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Table 1.

Nutritional characteristics of cherry laurel (per 100 g)

3. Antioxidants in cherry laurel▴Top 

Antioxidant activities of cherry laurel have been reported using various assays. These include 2,2′-azino-bis(3-ethylbenzthiazoline-6-sulphonic acid) (ABTS), beta-carotene bleaching (BCB), copper reducing antioxidant capacity (CUPRAC), 2,2-diphenyl-1-picrylhydrazyl (DPPH), ferric reducing antioxidant power (FRAP), hydrogen peroxide scavenging, low-density lipoprotein (LDL) oxidation, oxygen radical absorbance capacity (ORAC), and superoxide radical inhibitory assays (Table 2).

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Table 2.

Antioxidant activities of cherry laurel determined by various assays

The antioxidant activities of cherry laurel vary according to the type of antioxidant assay used (Table 2). The antioxidant capacities of cherry laurel, determined using ABTS, DPPH, FRAP, and ORAC assays, were 23.21, 43.54, 14.74, and 3,633–7,996 µmol trolox equivalents (TE)/g, respectively (Alasalvar et al., 2005; Celep et al., 2012; Ozturk et al., 2017). Celep et al. (2012) reported that cherry laurel demonstrated similar antioxidant capacities with Cornelian cherry determined using BCB, CUPRAC, DPPH, FRAP, and superoxide radical inhibitory assays. In another study, Capanoglu et al. (2011) reported that the antioxidant capacities of cherry laurel [28.4, 46.9, and 13.3 mmol TE/100 g dry weight (dw)] was significantly higher than sour cherry (17.8, 29.7, and 7.6 mmol TE/100 g dw), determined using ABTS, CUPRAC, and FRAP assays, respectively. However, the antioxidant capacities of both cherry laurel and sour cherry were significantly lower than Cornelian cherry. This happens since Cornelian cherry had the lowest degree of polymerization (DP) of proanthocyanidins (3.9) compared to both cherry laurel and sour cherry with high DP of proanthocyanidins (45.2 and 62.9, respectively) (Capanoglu et al., 2011). The DP is one of the most important properties in fruits and vegetables since antioxidant activity has been shown to depend on the DP (Hagerman et al., 1998; Jerez et al., 2007).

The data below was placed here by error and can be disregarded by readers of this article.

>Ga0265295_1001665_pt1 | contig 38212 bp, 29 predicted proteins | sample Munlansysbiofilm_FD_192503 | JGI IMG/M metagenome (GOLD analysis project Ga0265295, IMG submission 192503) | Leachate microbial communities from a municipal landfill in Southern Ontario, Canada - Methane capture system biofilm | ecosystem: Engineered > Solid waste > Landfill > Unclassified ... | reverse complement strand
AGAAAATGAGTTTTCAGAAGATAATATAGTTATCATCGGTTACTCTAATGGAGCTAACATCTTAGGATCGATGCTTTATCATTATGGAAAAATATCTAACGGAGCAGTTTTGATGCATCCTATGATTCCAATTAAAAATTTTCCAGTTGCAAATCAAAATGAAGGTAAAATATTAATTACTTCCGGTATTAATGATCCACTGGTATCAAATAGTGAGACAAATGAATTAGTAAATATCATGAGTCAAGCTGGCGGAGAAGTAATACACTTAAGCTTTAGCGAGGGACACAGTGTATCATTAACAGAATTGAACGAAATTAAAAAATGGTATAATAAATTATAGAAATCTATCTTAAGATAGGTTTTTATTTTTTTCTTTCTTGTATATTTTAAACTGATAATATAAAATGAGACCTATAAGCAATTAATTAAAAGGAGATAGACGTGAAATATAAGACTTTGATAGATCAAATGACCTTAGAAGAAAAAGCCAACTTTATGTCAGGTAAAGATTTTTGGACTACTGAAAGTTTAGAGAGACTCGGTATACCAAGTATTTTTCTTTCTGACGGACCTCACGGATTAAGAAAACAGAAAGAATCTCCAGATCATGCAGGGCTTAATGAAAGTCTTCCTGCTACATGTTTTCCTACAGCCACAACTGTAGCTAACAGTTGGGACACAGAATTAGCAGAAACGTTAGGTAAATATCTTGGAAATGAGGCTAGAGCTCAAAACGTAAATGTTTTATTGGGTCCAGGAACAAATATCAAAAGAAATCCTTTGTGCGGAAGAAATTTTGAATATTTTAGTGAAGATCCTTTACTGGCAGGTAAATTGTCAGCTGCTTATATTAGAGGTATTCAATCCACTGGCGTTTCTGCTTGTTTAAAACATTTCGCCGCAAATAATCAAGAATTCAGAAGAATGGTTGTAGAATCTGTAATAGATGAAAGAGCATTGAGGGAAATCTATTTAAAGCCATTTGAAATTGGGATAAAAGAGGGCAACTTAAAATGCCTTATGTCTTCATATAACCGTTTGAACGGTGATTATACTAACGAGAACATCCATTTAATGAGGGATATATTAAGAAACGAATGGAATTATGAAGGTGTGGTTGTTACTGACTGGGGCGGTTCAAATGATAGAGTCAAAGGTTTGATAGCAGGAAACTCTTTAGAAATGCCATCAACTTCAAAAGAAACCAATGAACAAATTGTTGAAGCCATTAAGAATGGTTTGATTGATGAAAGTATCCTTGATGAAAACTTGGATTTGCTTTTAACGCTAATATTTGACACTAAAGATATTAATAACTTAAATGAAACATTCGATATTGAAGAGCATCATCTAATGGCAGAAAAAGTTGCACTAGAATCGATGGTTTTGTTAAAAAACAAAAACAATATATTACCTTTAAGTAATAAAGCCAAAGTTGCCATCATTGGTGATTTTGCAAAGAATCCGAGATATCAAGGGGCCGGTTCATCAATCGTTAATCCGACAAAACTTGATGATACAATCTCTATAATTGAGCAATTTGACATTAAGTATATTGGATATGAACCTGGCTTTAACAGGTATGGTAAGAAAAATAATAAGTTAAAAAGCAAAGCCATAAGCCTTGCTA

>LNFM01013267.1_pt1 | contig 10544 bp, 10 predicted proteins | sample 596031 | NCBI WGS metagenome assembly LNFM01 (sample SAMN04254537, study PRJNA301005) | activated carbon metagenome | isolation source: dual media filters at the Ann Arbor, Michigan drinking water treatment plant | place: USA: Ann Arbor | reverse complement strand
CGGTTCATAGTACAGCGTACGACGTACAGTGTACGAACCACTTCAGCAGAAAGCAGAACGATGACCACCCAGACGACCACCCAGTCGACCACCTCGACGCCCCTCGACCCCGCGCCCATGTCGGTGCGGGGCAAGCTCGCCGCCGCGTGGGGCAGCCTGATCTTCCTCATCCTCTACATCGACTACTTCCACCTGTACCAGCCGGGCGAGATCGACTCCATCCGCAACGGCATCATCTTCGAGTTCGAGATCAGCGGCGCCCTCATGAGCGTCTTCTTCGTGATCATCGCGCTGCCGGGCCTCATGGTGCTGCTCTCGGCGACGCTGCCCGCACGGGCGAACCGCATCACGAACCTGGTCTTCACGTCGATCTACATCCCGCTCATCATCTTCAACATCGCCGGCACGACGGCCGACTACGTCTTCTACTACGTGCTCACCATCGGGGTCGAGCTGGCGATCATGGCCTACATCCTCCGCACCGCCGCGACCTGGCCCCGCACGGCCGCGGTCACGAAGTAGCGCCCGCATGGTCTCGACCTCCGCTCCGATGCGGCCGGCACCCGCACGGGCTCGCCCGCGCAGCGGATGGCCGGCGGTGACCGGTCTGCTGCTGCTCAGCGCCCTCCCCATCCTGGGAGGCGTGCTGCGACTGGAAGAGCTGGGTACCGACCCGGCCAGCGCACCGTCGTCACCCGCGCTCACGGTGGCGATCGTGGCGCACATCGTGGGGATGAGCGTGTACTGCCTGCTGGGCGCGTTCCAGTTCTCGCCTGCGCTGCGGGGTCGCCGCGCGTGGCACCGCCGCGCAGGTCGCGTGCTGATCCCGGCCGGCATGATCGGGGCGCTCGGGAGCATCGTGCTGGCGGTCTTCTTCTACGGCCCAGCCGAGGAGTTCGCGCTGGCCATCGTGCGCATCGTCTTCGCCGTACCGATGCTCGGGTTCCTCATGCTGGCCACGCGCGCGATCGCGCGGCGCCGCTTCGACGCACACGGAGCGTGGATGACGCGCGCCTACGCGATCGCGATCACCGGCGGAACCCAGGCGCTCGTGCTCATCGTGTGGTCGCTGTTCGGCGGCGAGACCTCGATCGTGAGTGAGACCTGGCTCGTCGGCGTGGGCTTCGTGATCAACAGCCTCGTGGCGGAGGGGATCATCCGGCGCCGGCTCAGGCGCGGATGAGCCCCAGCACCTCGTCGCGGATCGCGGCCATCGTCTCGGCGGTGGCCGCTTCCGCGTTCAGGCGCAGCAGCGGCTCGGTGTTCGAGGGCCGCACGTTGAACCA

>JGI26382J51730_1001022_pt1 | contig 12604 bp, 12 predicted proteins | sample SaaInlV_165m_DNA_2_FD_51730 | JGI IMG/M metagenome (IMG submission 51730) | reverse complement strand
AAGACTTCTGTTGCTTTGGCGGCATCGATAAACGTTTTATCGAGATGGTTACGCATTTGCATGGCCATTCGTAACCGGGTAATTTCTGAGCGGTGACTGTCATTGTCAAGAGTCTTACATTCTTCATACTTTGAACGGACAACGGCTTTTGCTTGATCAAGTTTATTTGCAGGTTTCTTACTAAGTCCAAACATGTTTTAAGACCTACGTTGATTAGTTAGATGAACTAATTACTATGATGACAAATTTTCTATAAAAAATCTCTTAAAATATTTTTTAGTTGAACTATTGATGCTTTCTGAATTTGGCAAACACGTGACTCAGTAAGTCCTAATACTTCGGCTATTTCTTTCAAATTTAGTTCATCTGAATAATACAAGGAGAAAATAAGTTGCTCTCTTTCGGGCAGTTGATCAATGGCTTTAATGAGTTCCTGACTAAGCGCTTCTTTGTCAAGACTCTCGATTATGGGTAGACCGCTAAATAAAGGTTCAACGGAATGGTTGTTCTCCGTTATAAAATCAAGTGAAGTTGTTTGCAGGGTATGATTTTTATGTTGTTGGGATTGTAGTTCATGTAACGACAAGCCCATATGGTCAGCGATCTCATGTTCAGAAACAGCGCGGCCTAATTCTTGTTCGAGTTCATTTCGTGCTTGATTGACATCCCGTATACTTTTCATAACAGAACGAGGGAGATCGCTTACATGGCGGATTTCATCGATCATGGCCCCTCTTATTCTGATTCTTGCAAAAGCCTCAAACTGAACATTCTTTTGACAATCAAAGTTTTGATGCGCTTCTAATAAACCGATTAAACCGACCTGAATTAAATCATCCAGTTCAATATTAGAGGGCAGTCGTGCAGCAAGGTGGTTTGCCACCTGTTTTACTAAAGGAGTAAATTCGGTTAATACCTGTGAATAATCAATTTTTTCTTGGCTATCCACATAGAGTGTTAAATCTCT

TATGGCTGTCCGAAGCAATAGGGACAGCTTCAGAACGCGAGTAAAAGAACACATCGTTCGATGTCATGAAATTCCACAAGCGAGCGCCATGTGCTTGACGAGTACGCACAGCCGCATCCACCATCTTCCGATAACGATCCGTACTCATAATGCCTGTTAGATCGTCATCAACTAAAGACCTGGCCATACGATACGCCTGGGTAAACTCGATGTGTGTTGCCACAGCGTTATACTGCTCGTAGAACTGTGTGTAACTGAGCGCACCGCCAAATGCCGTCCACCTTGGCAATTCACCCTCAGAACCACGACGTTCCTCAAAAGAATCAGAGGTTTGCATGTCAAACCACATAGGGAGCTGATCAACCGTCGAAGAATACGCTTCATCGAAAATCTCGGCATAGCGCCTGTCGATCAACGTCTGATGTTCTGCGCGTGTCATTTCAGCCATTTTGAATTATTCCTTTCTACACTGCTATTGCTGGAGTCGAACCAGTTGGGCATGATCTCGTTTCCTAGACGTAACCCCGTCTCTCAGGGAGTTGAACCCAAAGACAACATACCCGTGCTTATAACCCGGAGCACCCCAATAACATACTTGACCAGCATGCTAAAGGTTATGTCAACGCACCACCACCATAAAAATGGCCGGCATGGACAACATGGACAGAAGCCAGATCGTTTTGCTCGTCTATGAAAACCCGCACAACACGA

Table 3 presents contents of total anthocyanins, carotenoids, flavonoids, phenolics, and proanthocyanidins in cherry laurel (Alasalvar et al., 2005; Capanoglu et al., 2011; Celep et al., 2012; Ozturk et al., 2017). Cherry laurel contains much higher contents of total anthocyanins [124–174 mg cyanidin 3-glucoside equivalents (C3GE)/100 g fresh weight (fw)] and total phenolics [944-4,919 mg gallic acid equivalents (GAE)/100 g fw] than that of sweet cherry cultivars (0.5-29.7 mg C3GE/100 g fw and 75-407 mg GAE/100 g fw, respectively (Chaovanalikit and Wrolstad, 2004). In addition, cherry laurel contains the same amount of total anthocyanins (40.62-378 mg C3GE/100 g fw) and higher amount of total phenolics (275-695 mg GAE/100 g fw) than that of blueberry cultivars (Rodrigues et al., 2010). In terms of total carotenoids, cherry laurel has 2-fold higher total carotenoids (254-261 μg/100 g) than that of sweet cherry (123 μg/100 g) and blueberry (112 μg/100 g) (USDA, 2019). Thus, cherry laurel may be considered as a rich source of polyphenols.

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Table 3.

Contents of total polyphenols in cherry laurel

4. Polyphenols in cherry laurel▴Top